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Microscopic derivation of GinzburgLandau theories for hierarchical quantum Hall states
by Y. Tournois, M. Hermanns, T. H. Hansson
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Submission summary
Authors (as registered SciPost users):  Hans Hansson · Maria Hermanns · Yoran Tournois 
Submission information  

Preprint Link:  https://arxiv.org/abs/2002.08711v1 (pdf) 
Date submitted:  20200227 01:00 
Submitted by:  Tournois, Yoran 
Submitted to:  SciPost Physics 
Ontological classification  

Academic field:  Physics 
Specialties: 

Approach:  Theoretical 
Abstract
We propose a GinzburgLandau theory for a large and important part of the abelian quantum Hall hierarchy, including the prominently observed Jain sequences. By a generalized "flux attachment" construction we extend the GinzburgLandauChernSimons composite boson theory to states obtained by both quasielectron and quasihole condensation, and express the corresponding wave functions as correlators in conformal field theories. This yields a precise identification of the relativistic scalar fields entering these correlators in terms of the original electron field.
Current status:
Reports on this Submission
Report #2 by Anonymous (Referee 2) on 2020419 (Invited Report)
 Cite as: Anonymous, Report on arXiv:2002.08711v1, delivered 20200419, doi: 10.21468/SciPost.Report.1628
Strengths
1  Paper very well written
2  Helpful bibliography
Report
This paper contains an interesting construction of GLCS theories and underlying CFTs. The paper should definitely be published, but I have a couple of small comments to make.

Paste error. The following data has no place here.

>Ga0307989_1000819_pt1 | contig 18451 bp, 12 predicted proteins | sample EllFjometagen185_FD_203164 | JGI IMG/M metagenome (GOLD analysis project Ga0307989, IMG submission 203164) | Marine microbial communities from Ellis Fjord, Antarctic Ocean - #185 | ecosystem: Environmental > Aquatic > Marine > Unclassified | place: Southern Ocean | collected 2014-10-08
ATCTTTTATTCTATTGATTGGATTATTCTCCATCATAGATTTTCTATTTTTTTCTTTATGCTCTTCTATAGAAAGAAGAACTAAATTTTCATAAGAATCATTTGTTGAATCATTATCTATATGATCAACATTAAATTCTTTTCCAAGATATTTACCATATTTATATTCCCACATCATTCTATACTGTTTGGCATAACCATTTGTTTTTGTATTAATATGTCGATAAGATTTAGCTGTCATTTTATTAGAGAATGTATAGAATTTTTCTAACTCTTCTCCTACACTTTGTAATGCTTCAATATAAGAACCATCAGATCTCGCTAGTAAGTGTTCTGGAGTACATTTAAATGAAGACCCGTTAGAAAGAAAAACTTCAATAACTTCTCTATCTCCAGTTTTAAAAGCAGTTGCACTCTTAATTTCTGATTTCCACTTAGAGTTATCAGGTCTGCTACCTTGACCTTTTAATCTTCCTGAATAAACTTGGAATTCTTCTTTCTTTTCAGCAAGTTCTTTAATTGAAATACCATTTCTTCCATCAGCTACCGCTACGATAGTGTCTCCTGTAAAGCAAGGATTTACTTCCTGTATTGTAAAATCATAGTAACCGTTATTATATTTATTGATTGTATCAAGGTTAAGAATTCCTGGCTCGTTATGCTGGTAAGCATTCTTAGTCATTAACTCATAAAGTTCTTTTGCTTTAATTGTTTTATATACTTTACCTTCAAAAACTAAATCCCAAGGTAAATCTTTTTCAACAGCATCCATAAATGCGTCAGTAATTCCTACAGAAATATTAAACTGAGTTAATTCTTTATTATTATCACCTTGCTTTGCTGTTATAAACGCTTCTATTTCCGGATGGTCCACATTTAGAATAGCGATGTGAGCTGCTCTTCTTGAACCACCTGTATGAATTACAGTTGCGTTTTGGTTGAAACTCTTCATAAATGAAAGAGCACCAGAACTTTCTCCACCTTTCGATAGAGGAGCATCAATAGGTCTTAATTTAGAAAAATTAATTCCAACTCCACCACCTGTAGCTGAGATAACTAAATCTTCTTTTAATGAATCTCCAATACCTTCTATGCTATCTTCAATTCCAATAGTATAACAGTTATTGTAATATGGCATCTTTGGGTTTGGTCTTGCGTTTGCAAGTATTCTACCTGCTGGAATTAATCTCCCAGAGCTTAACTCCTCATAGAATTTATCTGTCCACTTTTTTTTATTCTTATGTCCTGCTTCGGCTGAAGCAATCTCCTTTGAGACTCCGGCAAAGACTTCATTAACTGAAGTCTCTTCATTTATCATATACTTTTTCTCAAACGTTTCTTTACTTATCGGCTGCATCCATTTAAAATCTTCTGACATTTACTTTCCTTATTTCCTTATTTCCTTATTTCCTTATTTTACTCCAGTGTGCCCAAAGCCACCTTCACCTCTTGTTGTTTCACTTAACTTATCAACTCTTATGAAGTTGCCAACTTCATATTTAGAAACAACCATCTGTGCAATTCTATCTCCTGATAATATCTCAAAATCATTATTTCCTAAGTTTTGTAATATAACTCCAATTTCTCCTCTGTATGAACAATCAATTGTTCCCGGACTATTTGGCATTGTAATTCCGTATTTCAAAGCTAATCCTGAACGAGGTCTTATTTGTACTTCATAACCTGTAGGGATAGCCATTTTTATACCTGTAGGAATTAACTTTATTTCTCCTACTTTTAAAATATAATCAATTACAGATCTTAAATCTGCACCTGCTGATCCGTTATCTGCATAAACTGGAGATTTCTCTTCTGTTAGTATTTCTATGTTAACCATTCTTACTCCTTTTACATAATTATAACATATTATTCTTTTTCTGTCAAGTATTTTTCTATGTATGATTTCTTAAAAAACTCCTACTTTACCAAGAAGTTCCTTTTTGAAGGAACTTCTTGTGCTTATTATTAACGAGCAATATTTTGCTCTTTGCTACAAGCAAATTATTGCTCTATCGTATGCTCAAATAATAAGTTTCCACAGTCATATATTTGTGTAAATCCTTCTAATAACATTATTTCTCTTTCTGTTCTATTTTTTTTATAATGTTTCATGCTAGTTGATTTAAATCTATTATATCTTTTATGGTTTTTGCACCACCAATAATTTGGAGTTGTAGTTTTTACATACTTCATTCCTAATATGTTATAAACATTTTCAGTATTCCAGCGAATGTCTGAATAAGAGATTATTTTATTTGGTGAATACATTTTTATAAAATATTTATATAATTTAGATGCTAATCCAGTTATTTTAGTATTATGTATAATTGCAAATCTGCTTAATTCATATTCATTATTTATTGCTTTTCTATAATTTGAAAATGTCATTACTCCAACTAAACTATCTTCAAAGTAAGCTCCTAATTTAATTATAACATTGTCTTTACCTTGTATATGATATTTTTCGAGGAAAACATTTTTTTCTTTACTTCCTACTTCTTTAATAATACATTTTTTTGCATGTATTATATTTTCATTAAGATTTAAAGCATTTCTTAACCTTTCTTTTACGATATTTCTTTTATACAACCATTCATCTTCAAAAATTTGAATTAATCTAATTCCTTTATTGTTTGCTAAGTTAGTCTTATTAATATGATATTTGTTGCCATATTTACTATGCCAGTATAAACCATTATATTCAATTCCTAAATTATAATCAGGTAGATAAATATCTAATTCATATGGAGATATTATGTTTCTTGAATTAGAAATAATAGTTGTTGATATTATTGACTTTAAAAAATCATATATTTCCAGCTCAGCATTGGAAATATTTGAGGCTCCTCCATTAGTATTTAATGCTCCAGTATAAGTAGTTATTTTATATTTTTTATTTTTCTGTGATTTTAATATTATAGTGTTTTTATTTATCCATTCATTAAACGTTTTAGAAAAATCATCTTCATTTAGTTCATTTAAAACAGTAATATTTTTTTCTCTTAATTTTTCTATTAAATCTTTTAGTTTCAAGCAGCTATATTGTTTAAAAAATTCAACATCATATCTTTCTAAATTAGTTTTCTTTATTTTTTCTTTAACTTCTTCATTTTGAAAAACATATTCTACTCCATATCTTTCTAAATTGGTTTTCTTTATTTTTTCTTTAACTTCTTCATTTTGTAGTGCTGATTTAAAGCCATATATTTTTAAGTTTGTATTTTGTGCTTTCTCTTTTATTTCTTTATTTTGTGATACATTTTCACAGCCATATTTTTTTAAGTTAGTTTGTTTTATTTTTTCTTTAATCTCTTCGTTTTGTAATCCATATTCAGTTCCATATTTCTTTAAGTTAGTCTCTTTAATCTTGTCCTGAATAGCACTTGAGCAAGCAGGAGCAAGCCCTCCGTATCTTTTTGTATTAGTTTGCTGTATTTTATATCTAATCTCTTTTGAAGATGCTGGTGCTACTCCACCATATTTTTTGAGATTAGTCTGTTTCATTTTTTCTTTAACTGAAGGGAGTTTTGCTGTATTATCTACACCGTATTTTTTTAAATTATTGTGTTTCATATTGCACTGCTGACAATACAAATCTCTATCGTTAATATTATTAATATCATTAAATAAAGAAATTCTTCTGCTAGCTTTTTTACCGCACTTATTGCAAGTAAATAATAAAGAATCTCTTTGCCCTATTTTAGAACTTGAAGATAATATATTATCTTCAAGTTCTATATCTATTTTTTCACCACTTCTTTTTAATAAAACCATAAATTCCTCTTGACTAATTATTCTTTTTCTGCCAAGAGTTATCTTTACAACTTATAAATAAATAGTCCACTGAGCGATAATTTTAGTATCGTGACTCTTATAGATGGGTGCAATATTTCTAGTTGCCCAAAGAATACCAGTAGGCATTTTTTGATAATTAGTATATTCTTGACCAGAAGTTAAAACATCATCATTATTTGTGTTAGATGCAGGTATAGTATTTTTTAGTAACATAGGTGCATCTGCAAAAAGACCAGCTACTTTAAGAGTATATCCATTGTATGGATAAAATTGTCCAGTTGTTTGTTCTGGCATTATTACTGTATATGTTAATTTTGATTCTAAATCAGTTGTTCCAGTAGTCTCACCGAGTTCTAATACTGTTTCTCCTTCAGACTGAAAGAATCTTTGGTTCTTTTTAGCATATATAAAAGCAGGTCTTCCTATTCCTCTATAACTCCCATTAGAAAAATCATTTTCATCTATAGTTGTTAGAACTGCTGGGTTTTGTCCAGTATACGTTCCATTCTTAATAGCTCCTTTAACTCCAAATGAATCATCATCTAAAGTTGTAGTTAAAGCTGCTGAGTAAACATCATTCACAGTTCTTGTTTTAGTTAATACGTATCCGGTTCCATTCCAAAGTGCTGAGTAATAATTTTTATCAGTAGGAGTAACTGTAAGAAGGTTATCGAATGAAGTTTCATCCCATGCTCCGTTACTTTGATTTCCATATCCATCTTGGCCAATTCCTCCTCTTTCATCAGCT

1  The widely used commutation relation between density and phase, in Eq. (5), assumes that the phase is a hermitian operator. There are known difficulties in constructing such operators. Why are those difficulties not important here? Is this because only a continumm set of states is included, analogously to the case of position and momentum commutation relations?
2  The authors mention in several points in the text singular gauge transformations and even include an appendix (C) on this. My question regards the phase $\theta$. The functional integral representation is assuming that $\theta$ runs in the interval $(\infty,\infty)$. However, the phase is a periodic field, so I presume that the vortex fields are absorbed as a singular gauge transformation into the gauge field. Is this view correct?
Report #1 by Anonymous (Referee 1) on 2020312 (Invited Report)
 Cite as: Anonymous, Report on arXiv:2002.08711v1, delivered 20200312, doi: 10.21468/SciPost.Report.1572
Strengths
1provides an explicit, microscopic and elegant connection between GLCS theories and CFT correlators for important quantum Hall state family
2very pedagogical presentation
Weaknesses
1introduction might further comment on the existing connections between GLCS theories and CFTs
Report